RESTORE CREEKSHED HYDROLOGY, PREVENT STREAM EROSION, ENSURE FISH SURVIVAL: “By sharing the story of Shelly Creek, we want readers to recognize that erosion is a common issue impacting salmon and trout habitats in small streams, draining into the Salish Sea,” stated Peter Law, President of the Mid Vancouver Habitat Enhancement Society
Note to Reader:
In 1999 the Englishman River on the east coast of Vancouver Island was declared an endangered river. Extinction of the salmon resource was viewed as a very real possibility. This catalyst for action resulted in two transformational outcomes: implementation of the Englishman River Watershed Recovery Plan (2001); and creation of the Mid Vancouver Island Habitat Enhancement Society (MVIHES).
Fast forward to the present. Shelly Creek, a tributary of the Englishman River that flows through the City of Parksville, is important to salmonids. MVIHES has established a provincial precedent with the Shelly Creek Water Balance & Sediment Reduction Plan; and this will have reverberations as the “Shelly Creek story” becomes well-known.
The Shelly Creek experience foreshadows that an informed stream stewardship sector may prove to be a difference-maker that accelerates implementation of the ‘whole-system, water balance’ approach in British Columbia.
MVIHES – Stewards of the Watershed
Over the past two decades, the evolving role of stream steward groups in British Columbia is exemplified by Englishman River experience. In the 1990s, the ‘Coho salmon crisis’ raised the alarm and galvanized action to tackle the impact of human activities on stream health and fish survival in urbanizing watersheds.
Across Vancouver Island and the Lower Mainland, salmon enhancement stewardship groups formed. Many volunteer groups had their beginnings in small stream salmon enhancement projects.
Look Beyond the Creek Channel
A generation later, most community-based groups still exist. They provide thousands of volunteer hours to restore aquatic habitats. From (salmon egg) incubation boxes to habitat restoration, they partner with fisheries agencies to restore salmonid populations. Now the scope of stewardship sector involvement and influence is expanding beyond the creek channel.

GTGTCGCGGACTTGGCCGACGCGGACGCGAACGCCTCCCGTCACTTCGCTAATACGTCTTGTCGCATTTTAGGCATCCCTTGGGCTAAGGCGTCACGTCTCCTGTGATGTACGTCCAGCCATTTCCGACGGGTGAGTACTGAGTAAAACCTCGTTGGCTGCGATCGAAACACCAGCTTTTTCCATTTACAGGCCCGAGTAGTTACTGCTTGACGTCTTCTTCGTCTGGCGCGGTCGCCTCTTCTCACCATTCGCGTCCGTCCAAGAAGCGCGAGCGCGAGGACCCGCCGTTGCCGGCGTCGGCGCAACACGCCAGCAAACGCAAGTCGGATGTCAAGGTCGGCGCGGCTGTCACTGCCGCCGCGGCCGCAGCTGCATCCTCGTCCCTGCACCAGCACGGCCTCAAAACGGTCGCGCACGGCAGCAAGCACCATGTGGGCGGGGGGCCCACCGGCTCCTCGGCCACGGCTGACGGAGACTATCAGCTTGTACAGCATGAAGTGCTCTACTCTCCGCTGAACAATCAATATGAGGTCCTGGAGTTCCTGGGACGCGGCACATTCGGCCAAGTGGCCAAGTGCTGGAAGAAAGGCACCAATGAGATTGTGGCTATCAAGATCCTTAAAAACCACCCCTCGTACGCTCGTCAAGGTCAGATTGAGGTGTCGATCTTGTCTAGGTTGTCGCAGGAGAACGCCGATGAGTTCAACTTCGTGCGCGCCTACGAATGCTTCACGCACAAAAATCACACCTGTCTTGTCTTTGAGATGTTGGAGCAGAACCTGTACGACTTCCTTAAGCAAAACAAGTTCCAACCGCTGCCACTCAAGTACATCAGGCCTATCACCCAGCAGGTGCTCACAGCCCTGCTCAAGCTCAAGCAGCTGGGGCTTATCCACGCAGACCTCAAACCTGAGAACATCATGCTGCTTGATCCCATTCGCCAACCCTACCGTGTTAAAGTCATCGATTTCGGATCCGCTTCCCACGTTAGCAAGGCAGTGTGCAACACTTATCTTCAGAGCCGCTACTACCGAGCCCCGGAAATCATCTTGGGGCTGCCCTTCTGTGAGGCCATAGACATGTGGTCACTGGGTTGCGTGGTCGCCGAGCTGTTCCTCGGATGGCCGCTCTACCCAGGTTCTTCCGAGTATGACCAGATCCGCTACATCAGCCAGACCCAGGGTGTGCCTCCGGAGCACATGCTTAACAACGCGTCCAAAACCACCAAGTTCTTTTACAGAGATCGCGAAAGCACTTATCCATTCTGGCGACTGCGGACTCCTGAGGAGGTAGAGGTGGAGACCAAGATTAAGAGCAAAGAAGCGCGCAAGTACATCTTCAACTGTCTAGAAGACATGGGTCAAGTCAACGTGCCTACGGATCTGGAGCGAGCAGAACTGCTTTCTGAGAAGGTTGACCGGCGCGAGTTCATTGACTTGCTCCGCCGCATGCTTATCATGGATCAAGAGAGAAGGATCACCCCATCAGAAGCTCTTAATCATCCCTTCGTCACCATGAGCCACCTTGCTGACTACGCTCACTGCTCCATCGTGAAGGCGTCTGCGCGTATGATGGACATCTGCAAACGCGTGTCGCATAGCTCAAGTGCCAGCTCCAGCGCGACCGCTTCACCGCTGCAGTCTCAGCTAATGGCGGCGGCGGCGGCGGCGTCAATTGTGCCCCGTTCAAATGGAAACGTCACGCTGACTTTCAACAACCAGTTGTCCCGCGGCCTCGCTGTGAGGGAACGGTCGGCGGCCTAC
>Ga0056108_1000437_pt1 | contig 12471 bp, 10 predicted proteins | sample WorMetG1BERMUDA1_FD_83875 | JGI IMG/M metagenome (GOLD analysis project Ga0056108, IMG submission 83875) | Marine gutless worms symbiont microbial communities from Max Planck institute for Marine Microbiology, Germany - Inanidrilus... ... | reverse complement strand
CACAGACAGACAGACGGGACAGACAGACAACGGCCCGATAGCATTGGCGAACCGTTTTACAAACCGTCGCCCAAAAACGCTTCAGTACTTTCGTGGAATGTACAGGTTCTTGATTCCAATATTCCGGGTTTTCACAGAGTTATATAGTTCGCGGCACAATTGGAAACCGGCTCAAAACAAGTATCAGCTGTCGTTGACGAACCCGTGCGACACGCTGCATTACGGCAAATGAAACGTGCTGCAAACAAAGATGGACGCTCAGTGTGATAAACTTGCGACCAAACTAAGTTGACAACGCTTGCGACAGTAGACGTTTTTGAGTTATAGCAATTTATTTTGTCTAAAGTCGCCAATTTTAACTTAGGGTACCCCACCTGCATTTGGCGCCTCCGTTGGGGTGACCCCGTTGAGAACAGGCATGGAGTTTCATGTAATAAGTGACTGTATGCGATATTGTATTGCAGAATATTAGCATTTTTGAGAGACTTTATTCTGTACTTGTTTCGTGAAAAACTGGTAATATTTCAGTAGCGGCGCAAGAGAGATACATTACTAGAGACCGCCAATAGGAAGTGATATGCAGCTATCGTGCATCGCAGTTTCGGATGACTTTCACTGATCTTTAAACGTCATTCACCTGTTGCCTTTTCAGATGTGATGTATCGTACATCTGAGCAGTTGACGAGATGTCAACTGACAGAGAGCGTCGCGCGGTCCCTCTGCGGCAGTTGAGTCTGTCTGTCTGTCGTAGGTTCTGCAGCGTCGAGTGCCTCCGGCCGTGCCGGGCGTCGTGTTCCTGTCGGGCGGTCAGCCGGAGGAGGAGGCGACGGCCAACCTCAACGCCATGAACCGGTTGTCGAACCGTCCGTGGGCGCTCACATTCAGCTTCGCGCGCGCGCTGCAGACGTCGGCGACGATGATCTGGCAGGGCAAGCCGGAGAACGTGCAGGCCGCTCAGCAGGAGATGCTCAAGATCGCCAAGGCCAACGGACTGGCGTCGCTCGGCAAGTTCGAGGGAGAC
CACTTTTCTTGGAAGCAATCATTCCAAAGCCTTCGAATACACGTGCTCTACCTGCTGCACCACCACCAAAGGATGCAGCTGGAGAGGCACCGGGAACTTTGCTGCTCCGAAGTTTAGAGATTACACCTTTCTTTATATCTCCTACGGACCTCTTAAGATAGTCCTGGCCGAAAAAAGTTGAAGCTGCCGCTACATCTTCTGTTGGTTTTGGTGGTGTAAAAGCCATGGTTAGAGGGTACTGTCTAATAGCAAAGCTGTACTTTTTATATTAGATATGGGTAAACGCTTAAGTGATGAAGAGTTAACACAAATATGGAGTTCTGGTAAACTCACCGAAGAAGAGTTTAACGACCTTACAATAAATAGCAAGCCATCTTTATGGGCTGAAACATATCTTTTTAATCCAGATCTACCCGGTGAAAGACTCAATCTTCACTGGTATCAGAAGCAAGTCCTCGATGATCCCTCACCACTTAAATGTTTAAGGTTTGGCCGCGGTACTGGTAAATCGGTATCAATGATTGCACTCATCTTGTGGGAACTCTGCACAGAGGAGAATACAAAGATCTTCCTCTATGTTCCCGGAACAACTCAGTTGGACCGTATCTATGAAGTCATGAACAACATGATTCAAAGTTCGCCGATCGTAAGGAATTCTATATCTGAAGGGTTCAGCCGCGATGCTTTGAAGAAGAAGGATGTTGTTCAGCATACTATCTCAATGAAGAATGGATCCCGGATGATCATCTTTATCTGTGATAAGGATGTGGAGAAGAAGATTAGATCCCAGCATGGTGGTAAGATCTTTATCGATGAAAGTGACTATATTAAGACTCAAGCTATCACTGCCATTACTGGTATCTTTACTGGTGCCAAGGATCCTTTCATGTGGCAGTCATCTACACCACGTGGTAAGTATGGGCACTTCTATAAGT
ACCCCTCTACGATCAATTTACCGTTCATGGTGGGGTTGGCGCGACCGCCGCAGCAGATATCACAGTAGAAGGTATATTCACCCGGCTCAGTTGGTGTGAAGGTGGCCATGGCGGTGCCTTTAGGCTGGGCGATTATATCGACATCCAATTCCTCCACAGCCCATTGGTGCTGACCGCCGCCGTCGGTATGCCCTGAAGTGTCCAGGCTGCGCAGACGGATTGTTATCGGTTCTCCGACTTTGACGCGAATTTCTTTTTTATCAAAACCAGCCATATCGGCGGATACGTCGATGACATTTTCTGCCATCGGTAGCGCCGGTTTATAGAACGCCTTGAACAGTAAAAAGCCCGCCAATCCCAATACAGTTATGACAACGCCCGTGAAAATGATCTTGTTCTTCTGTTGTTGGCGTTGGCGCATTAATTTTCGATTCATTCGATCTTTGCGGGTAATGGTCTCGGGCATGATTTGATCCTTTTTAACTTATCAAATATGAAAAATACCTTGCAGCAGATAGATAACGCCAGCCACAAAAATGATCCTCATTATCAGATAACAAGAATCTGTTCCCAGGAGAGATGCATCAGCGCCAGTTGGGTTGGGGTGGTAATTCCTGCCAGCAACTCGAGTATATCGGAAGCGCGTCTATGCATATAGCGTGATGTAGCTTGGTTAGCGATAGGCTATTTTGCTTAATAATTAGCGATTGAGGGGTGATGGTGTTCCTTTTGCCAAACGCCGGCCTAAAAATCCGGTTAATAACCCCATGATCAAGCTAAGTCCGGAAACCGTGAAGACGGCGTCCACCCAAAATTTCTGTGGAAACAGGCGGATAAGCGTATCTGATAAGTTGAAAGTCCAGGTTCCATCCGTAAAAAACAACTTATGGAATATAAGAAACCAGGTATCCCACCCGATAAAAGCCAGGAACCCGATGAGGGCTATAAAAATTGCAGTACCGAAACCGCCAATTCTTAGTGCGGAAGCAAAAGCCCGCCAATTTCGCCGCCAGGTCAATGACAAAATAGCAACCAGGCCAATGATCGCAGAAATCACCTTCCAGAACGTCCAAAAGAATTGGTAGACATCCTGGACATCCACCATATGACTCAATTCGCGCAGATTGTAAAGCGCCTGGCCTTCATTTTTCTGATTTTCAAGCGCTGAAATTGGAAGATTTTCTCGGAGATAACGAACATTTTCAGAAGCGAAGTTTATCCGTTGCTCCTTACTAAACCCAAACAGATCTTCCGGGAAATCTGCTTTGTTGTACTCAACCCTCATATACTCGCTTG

“Over time, MVIHES has morphed from Stewards of the Plan to Stewards of the Watershed. Beginning in 2011, the MVIHES action plan has concentrated on Shelly Creek. One of five Englishman River tributaries, it is the last fish-bearing creek flowing through the City of Parksville,” states Peter Law, MVIHES President & Director, Partnership for Water Sustainability in BC.
Embrace Shared Responsibility
“Through their involvement in MVIHES, community stewardship volunteers are demonstrating what it means to embrace ‘shared responsibility’ and take the initiative to lead by example. A paramount goal is to ‘get it right’ in the stream channel,” reports Peter Law.
“MVIHES secured funding from multiple agencies, in particular the Pacific Salmon Foundation, and including the Partnership for Water Sustainability, and developed the Shelly Creek Water Balance & Sediment Reduction Plan. Two questions defined the conceptual framework for the ‘whole-system, water balance’ approach which underpins the plan:
- What is causing the stream channel to erode and fill with sediment?
- How can community action restore the stream’s health?
“The challenge for MVIHES is to facilitate the community’s journey from awareness to action, expressed as follows: Once a community as a whole acknowledges that there is a problem, and also understands why there is a problem, what will the community do about it?”
To Learn More:
YOUTUBE VIDEO: “We must build trust with elected reps, local staff and developers to collaborate on Win-Win rainwater projects in the Shelley Creek drainage area,” stated Peter Law, speaking on behalf of the Mid Vancouver Island Habitat Enhancement Society
Restore Watershed Hydrology, Prevent Stream Erosion,
Ensure Fish Survival
“Context is everything!,” wrote Kim Stephens, Partnership Executive Director, in the preface to Shelly Creek is the City of Parksville’s last fish-bearing stream!
The Partnership is one of five organizations that co-funded development of the Shelly Creek Water Balance & Sediment Reduction Plan. The Pacific Salmon Foundation was the primary funder. The other three funders comprised the Mid Vancouver Island Habitat Enhancement Society, City of Parksville and the Regional District of Nanaimo.
Reflections on Moving from Awareness to Action
“A paramount goal is to ‘get it right’ in the stream channel,” continued Kim Stephens. “A challenge for MVIHES is to move from stop-gap remediation of in-stream problems to long-term restoration of a properly functioning watershed.
“The Shelly Creek experience foreshadows that an informed stream stewardship sector may prove to be a difference-maker that instigates and accelerates implementation of the ‘whole-system, water balance’ approach in the Georgia Basin region and beyond,” concluded Kim Stephens.
“As a co-funder, the Partnership is thrilled to have contributed to the Shelly Creek Plan. Our commitment to the Shelly Creek stream stewardship volunteers is to tell their story far and wide. This Watershed Case Profile is the launch of the storytelling process!
“Kudos to MVIHES. The Shelly Creek Water Balance Analysis has established a provincially significant precedent.”
Table of Contents
The table is a synopsis. It distills the essence of each section into a succinct statement. These create a storyline. Readers are asked to pause and reflect on them before reading the story itself.
To Learn More:
To download the 6th in the Watershed Case Profile Series, click on Shelly Creek is Parksville’s last fish-bearing stream! – Restore Watershed Hydrology, Prevent Stream Erosion, Ensure Fish Survival.